It’s no secret that the growing number of devices that a consumer has access to is proliferating, and as more consumers multi-task with more than one device, it’s becoming more difficult for advertisers to capture their undivided attention. But is there one device that engages a consumer more than others?
According to a recent report from IPG Media Lab, commissioned by YuMe, the tablet has emerged as the “ultimate video-viewing device.” 8,300 participants were recruited from a representative online panel and surveyed about their consumption habits. They then watched 20 minutes of TV content on a TV, tablet, computer or mobile device. They then filled out a post exposure survey looking at ad recall, brand receptions etc. They also had a post-exposure interview via a webcam. Virtual lab tests were threaded into consumers’ lives by testing during times they are naturally engaged with each device. Four advertisers took part in the research and participants watched three TV shows and five types of video.
The research showed that the tablet is an awareness machine, attracting the most attentive and undistracted audience that is most likely to remember the brand adverts they had seen. Indeed, as traditional TV viewership continues to decline, tablets, in concert with other digital video platforms, are set to assume the mantle as the next generation of TV.
The research closely examined how consumers are using their tablet devices, how effective video ads are on the tablet compared to other video playing devices, and how people consume alternate screen media. Here are some reasons as to why the tablet is the ultimate video viewing device:
Consumers use their tablets when in a comfortable, quiet spot for long durations, giving them time to absorb the content they are watching. Because they are not using their tablets ‘on the go,’ they are spending more time using the device for consuming content.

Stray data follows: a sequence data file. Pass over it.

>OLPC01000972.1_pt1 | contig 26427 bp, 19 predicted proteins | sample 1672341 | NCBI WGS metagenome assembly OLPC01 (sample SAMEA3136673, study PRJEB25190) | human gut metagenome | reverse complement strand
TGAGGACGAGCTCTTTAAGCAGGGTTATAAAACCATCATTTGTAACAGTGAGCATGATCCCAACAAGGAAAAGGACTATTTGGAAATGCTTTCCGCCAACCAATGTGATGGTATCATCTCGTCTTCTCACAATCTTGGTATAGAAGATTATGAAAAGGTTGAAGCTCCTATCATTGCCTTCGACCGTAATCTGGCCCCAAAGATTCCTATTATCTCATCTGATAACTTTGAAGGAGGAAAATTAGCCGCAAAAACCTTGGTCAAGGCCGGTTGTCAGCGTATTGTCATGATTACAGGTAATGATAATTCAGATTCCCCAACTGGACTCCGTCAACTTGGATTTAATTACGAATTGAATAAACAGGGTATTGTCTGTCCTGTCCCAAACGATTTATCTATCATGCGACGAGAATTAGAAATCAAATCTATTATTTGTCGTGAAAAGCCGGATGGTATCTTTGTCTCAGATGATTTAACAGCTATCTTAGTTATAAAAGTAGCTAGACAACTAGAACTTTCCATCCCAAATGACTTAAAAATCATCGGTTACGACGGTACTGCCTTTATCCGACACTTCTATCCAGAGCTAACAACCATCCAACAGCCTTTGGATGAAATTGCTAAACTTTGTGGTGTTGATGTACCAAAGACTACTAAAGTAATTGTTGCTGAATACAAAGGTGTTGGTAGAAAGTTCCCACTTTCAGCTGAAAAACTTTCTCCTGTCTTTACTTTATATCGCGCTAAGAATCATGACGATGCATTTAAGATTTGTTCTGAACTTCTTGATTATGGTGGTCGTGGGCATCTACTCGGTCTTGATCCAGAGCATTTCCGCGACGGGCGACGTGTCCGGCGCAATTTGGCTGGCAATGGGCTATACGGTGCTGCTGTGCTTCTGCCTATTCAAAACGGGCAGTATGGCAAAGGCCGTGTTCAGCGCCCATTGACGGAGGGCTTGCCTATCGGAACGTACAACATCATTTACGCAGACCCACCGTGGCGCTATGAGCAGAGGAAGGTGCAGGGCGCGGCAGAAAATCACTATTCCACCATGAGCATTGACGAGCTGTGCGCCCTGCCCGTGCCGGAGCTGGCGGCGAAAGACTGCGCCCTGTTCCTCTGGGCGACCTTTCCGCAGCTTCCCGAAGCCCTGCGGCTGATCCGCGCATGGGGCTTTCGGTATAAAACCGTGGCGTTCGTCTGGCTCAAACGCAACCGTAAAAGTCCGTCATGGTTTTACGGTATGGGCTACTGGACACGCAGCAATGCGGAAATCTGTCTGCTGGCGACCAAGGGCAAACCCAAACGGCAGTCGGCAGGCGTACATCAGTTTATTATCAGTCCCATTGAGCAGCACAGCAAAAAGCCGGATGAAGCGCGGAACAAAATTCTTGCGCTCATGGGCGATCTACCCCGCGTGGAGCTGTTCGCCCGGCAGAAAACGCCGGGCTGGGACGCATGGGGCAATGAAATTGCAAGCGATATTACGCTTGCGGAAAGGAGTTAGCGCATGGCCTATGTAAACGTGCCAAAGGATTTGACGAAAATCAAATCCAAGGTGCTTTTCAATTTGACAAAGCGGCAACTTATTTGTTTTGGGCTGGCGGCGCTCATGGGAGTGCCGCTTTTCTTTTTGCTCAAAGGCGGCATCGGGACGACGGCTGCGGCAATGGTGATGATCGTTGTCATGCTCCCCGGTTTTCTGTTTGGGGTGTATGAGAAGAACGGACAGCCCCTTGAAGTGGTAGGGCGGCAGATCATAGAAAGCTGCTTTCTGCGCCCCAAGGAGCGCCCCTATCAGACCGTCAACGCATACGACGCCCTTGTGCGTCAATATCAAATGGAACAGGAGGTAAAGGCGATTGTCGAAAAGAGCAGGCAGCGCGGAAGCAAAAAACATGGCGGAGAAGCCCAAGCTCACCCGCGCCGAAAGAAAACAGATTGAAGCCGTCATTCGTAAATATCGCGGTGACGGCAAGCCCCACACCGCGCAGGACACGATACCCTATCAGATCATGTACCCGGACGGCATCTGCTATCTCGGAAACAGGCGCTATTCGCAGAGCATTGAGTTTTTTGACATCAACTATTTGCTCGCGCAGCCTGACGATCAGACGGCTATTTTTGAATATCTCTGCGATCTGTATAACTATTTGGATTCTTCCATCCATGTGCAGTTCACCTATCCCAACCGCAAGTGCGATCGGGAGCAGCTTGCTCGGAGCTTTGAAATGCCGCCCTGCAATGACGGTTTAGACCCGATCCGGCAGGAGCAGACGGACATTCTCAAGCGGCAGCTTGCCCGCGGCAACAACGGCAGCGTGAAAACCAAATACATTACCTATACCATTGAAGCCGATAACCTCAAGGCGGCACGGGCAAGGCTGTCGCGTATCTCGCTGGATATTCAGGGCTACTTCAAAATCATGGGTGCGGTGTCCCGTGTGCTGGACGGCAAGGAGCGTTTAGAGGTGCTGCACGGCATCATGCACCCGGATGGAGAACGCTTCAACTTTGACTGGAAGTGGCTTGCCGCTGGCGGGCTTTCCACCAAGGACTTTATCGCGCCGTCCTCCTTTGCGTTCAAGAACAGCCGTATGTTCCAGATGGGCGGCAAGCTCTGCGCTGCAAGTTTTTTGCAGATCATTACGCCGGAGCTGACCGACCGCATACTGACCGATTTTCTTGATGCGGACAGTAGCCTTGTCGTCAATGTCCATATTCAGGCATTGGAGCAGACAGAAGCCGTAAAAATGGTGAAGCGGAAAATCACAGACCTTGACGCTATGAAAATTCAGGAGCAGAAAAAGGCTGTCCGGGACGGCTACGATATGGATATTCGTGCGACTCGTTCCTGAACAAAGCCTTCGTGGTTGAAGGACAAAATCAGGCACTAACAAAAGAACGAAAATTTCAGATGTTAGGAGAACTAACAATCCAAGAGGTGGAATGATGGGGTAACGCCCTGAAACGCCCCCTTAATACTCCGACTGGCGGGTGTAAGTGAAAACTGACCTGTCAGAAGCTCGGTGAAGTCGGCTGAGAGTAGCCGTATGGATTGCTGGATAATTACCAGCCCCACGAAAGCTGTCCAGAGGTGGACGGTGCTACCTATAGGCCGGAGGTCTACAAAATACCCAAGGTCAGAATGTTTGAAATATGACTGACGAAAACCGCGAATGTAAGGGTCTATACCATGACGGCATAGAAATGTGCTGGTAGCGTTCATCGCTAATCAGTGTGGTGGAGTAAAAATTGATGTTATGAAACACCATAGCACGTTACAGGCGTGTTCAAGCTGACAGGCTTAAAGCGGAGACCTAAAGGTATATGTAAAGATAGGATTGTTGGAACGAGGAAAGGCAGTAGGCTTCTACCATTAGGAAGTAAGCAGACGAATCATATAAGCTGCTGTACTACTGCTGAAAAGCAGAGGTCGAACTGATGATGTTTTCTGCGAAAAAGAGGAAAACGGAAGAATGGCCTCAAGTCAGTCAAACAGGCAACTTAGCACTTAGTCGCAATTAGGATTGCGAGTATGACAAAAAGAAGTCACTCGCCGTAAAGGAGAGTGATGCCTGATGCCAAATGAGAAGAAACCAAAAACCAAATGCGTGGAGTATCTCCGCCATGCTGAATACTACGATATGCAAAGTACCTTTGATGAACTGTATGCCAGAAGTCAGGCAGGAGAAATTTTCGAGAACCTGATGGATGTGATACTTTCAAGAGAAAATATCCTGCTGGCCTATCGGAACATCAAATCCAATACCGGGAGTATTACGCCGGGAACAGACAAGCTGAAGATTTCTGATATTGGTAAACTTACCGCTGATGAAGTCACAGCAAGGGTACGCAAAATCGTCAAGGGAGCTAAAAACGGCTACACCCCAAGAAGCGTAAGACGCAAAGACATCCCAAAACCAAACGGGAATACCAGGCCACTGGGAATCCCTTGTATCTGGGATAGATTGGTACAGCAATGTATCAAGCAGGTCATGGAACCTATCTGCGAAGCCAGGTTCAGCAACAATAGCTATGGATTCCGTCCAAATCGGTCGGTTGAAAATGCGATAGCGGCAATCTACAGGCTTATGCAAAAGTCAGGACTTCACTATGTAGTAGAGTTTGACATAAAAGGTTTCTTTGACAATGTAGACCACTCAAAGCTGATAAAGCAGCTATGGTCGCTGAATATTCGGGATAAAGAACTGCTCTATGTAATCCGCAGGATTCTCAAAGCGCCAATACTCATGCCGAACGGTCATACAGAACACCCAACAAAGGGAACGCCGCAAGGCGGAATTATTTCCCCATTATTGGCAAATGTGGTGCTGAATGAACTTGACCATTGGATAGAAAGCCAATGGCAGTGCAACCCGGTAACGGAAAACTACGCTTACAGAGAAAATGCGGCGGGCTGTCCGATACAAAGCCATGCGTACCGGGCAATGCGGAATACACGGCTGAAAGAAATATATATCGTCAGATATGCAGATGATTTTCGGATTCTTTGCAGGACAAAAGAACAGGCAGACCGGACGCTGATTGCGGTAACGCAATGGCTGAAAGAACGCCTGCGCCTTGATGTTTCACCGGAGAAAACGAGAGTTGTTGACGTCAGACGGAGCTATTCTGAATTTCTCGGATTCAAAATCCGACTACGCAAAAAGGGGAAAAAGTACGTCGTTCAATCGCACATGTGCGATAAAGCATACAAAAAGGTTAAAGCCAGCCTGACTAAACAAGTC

The most popular location to watch video on tablets is in the home, with 52 per cent citing the living room/on the sofa as the place where they find watching tablet video the most enjoyable experience, followed by “in bed” at 51 per cent. When people are in a relaxed environment, they are more likely to be Brand-receptive.
The majority of tablet video watchers spend over an hour watching video tablet content on weekdays and even longer on weekends, with over 50 per cent consuming more than two hours of video content.
Consumer’s multi-task less while using their tablets, compared to other devices. Therefore, their attentiveness towards content is likely to be higher. Indeed, for advertisers trying to reach younger audiences (18-20 and 20-24), the report shows that the tablet is the best device, as they multi-task least on tablets compared with other devices, when watching video.
The tablet-viewing experience leads to better recall. Tablet video watchers were more likely to recall brand names both when aided and without any prompting. Finally, not only did respondents register a higher ad recall with tablets, the devices, along with smartphones, were highly successful in creating a positive brand association. Indeed, mobile is 79 per cent more effective than non-mobile in creating a positive halo effect, and brands were more likely to be perceived as modern and cutting edge.
To summarise, the research showed that the tablet is an awareness machine, attracting the most attentive and undistracted audience that is most likely to remember the brand adverts they had seen. (You can see a full copy of the results here.)
As traditional TV viewership continues to decline, tablets in concert with other digital video platforms are ready to assume the mantle as the next generation of TV.
Owen Hanks is head of Europe at YuMe